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The double entendre of the title is repeated at the end of Poe's "The Fall of the House of Usher." That is, the close parallels of the family and the mansion end in phantasmorgia as "the full, setting, and blood-red moon now shines through the fissure of the house". This eerie glow of dying life symbolizes the tragic flaw of the Usher lineage.
Roderick Usher dies of fright when Madeline falls upon him in the throes of death. The narrator flees in terror at the destruction of both the mansion and the genetic lines of the Ushers. Madeline, Usher's identical twin, comes to claim him; perhaps she represents a part of Roderick's mind that he has tried to suppress, some dark urge or family secret. Certainly, the lasting image of the "blood-red moon" and the collapse of the Usher mansion--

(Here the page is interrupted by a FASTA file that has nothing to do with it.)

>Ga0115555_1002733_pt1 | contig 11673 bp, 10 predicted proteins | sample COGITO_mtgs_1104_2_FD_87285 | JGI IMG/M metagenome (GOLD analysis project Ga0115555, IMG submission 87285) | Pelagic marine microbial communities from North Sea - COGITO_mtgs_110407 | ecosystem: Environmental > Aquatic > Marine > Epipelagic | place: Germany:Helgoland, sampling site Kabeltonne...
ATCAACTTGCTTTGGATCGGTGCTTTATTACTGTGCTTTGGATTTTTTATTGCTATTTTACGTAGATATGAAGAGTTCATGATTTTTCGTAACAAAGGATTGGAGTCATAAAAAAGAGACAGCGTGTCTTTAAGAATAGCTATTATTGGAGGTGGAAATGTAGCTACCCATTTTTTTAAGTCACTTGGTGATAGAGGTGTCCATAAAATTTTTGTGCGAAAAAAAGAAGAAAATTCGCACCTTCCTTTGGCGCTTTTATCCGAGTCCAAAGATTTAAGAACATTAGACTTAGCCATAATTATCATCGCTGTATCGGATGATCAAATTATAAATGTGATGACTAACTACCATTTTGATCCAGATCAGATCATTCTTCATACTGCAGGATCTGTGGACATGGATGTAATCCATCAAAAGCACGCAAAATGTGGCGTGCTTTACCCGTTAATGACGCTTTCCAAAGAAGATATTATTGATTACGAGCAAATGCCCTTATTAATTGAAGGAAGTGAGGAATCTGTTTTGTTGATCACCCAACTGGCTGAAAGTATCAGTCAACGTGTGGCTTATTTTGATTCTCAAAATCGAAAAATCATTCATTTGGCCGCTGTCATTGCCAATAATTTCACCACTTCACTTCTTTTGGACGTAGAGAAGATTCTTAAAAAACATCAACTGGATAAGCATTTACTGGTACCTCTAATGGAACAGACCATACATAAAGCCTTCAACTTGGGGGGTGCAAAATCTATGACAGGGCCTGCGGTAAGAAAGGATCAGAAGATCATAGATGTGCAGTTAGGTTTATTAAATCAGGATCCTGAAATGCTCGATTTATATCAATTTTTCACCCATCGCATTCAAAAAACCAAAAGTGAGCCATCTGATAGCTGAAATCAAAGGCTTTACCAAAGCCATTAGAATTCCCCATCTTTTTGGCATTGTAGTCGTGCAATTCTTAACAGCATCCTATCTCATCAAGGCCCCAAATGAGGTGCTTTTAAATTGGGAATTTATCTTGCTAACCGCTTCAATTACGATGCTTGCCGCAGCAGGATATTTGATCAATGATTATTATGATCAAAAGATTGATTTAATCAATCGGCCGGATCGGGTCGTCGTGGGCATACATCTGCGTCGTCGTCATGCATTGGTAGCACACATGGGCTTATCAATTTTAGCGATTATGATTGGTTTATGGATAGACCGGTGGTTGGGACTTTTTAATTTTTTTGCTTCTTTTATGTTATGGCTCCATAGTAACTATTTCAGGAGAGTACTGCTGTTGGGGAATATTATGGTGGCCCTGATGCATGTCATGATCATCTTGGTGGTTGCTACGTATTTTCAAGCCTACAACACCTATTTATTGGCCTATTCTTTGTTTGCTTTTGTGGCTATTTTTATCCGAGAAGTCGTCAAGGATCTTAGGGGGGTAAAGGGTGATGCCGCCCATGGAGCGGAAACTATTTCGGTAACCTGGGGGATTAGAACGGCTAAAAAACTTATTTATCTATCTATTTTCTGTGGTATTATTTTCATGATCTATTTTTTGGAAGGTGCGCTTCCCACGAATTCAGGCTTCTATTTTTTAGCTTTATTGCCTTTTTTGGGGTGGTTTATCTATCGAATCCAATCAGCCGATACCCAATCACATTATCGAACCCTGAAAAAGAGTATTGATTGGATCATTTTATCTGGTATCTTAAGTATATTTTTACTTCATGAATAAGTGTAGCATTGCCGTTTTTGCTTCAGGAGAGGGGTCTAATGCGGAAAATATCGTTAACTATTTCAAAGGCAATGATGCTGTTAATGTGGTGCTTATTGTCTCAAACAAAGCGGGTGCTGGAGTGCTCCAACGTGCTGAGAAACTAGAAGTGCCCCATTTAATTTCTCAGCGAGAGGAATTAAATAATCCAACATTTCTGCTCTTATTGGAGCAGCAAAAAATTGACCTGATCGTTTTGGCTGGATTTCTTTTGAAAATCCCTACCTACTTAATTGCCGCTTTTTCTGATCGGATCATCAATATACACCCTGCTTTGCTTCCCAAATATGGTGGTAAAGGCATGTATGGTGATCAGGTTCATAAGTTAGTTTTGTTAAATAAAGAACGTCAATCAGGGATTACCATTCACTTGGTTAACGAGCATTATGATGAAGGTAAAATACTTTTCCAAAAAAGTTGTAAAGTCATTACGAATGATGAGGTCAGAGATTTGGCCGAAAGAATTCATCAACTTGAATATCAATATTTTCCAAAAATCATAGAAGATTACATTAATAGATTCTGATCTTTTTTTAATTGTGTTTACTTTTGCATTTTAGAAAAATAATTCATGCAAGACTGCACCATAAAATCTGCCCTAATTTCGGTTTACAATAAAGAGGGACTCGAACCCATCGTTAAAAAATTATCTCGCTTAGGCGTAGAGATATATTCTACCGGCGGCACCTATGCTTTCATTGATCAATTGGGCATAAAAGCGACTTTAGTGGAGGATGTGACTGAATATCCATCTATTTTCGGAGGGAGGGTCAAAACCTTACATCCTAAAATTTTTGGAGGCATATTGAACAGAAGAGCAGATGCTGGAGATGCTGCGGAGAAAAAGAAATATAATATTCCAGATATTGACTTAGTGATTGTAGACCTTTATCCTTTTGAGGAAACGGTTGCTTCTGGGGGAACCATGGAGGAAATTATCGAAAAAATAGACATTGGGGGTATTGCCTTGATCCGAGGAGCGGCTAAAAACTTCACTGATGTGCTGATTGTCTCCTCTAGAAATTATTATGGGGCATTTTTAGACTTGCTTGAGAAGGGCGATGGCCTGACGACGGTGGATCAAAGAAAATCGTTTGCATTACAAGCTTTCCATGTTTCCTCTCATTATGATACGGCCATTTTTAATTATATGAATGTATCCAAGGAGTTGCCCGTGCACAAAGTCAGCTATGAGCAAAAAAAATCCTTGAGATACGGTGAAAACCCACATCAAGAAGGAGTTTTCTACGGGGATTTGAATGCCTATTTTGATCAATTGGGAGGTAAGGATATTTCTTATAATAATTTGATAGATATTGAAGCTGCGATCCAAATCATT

a long tumultous shouting sound like the voice of a thousand waters--
as it is swallowed by the mountain lake suggest the tragic end of the Usher family, a family plagued by disturbances of the mind, "fissures" of rational thought.
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